List of Stevington Vicars
The church east end from the footpath December 2008
The advowson, or patronage of the living, of the church is first mentioned in the early 12th century, when it was granted to Harrold Priory by Baldwin, Count of Guînes, Lord of the Manor. The patronage remained with the priory until it was dissolved by King Henry VIII in 1536 when, valued at £12/13/4, it became Crown property. Thomas Adams obtained a lease of the rectory in 1575. The rectory, in this case, meant, not the incumbency of Stevington, nor the parsonage house, but the right to appoint the vicars and receive income. Thus the rectory included the advowson. Two years later the rectory was granted to Sir Lewis Dyve of Bromham.
In 1672 Francis and Theophila Dyve conveyed both rectory and advowson to Thomas Raymond and other trustees, presumably in trust for sale, as, in 1695, the owner of rectory and advowson is given as Henry Fleetwood. Between 1695 and 1700 he made a series of conveyances of rectory and advowson to Peter Floyer. Floyer, who sold both rectory and advowson to Sarah, dowager Duchess of Marlborough, widow of the great general, in 1738. She devised them in her will to her nephew John Spencer. At some point the advowson was alienated to the Dukes of Bedford as in 1776 Francis, the 5th Duke, presented Thomas Orlebar Marshe to the living.
The Russell family remained patrons of the living into the 20th century. In 1921 Arthur Oliver Villiers Russell, Lord Ampthill transferred the patronage of the living to the Bishop of Saint Albans [P71/2/1/12].
Pulpit January 2010
List of Vicars
Stevington remains an independent parish at the time of writing , though there has been a vacancy since 2007. The following list of Vicars of Stevington is as complete as records will allow.
- Nicholas de Picheford - 1227, chaplain;
- Nicholas de Bristowe;
- John son of Roger de Wootton - 20th February 1282, chaplain, on the death of Nicholas de Bristowe;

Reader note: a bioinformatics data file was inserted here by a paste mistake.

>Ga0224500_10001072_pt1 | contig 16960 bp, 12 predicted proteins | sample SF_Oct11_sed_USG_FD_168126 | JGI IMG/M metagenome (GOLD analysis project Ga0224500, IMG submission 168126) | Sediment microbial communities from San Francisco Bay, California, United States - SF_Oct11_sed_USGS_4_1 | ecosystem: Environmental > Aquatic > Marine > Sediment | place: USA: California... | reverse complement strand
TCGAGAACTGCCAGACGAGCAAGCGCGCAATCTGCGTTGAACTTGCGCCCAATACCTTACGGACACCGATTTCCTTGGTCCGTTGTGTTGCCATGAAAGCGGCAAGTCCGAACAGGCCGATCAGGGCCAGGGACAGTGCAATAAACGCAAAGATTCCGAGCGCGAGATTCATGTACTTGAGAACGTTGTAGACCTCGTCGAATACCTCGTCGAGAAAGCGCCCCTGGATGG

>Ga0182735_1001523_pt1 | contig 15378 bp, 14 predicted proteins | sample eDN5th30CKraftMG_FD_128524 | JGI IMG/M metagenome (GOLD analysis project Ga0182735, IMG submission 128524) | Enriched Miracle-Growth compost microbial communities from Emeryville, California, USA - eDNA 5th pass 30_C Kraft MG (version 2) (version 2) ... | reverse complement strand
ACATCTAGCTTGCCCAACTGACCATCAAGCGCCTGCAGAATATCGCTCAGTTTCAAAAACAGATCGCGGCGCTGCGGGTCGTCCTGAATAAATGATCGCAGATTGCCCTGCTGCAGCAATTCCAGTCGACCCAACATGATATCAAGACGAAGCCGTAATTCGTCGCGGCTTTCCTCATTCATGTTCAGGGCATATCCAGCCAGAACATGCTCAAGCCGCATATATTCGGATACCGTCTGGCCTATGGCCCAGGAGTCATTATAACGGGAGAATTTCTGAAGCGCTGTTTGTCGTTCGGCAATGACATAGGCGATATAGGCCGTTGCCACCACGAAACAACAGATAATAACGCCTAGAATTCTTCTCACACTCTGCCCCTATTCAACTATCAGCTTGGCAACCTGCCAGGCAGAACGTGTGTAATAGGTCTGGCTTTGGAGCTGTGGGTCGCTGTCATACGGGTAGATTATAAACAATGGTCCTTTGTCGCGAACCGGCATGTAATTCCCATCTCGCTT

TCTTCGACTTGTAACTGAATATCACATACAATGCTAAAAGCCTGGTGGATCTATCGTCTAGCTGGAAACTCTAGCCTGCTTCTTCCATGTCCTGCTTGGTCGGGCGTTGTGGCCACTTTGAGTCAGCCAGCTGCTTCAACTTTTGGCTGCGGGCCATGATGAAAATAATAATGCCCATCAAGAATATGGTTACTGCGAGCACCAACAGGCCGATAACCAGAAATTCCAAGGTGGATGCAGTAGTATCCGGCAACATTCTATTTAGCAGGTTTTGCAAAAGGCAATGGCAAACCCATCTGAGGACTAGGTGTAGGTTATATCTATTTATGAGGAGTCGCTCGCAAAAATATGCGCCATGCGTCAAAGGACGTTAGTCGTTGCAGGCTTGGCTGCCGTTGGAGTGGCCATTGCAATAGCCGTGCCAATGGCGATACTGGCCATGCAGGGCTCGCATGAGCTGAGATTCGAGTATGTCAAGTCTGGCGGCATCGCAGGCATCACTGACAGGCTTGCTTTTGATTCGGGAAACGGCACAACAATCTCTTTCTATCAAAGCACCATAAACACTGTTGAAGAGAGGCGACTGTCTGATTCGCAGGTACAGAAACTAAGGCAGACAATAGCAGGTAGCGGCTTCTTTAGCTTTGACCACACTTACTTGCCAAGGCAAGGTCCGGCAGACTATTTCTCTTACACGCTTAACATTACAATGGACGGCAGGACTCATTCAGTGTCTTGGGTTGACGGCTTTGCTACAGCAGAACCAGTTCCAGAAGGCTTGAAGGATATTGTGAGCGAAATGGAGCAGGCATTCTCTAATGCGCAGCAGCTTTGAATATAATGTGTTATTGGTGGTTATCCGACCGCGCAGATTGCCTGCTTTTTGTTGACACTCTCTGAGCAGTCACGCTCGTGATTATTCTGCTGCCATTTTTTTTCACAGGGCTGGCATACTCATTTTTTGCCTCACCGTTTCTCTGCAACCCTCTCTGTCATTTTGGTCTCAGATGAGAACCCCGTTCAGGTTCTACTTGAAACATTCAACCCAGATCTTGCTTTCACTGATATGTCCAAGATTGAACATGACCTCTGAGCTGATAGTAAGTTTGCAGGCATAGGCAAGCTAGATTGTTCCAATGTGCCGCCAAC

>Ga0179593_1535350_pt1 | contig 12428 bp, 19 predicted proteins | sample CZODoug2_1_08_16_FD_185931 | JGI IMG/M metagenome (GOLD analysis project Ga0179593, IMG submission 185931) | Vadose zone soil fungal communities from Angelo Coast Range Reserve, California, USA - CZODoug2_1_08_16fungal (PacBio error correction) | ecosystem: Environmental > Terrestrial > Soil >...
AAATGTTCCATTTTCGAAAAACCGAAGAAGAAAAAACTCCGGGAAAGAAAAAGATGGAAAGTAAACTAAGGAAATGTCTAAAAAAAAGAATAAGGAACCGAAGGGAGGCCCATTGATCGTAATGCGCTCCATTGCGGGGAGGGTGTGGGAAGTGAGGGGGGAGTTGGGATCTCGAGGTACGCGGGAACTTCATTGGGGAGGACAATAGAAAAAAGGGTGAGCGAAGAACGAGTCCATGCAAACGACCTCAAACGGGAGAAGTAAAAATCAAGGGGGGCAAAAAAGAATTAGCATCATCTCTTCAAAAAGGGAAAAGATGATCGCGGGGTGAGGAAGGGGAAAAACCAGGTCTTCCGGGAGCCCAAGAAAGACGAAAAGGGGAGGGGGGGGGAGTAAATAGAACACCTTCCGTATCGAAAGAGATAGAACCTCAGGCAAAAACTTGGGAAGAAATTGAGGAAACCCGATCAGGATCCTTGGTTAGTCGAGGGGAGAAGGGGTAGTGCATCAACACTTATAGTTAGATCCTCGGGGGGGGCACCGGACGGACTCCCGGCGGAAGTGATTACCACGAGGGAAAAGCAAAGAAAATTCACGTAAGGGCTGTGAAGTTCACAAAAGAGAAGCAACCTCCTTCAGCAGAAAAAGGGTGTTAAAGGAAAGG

- Nicholas de Harewold - 10th February 1300, chaplain, on the death of John de Wotton;
- Robert de Hattele - 7th October 1310, chaplain, on the death of Nicholas;
- Simon de Kayso - 22nd September 1334, priest, on the death of Robert;
- Nicholas Hayward - 15th January 1354, priest, on the death of Simon;
- John Mody - 30th August 1405, of Welton, priest, on the death of Nicholas Hayward;
- John Smart - 21st Mar 1453, chaplain, on exchanging the Rectory of Hareby [Lincolnshire];
- William Skipwith - 30th January 1455, priest, on the resignation of John Smert, who exchanged to the Vicarage of Docking [Norfolk];
- John Kyngden - 18th January 1458, chaplain, on the resignation of William Skypwyth;
- Thomas Boghton - 3rd August 1459, priest on the resignation of John Kyngden;
- Richard Greene - 1476;
- Thomas Bothall - 30th April 1524, chaplain, on the resignation of Richard Grene; he had a pension of 9 marks; his will was dated 18th May 1539;
- George Butman - 1540, chaplain, on the death of Thomas Buttall;
- Richard Harres - 13th June 1561, clerk, on the death of last Vicar;
- Robert Gryffin - 17th July 1573, clerk, presented on the deprivation of the last Vicar on the petition of Lady Cheyney;
- Raphe Culchith - 9th February 1578, on the resignation of the last Vicar, a recusant [Roman Catholic];
- Henry Kinge BA - 12th August 1588, buried on 8th August 1604;
- Nicholas Barton - 30th October 1604, clerk; on the death of Henry Kinge; buried on 17th April 1608];
- George Daniel MA - 31st August 1608, inducted on 28th October 1608;
- Henry Gale - 17th December 1612;
- Andrew Cater - 30th September 1663, clerk, on the death of George Daniell;
- John Draper BA - 14th September 1677 - deprived 1712;
- George Fern BA - 14th October 1712, clerk, of Saint John'sCollege, Cambridge, on the deprivation of John Draper;
- Peter Barker AB - 10th November 1716, of CaiusCollege, Cambridge (graduated 1696), on the resignation of George Ferne;
- Francis Reade - curate: 1717;
- John Bonsor AB - 13th June 1722, on the death of Peter Barker;
- William Sanderson MA - 28th June 1751, on the death of last Vicar;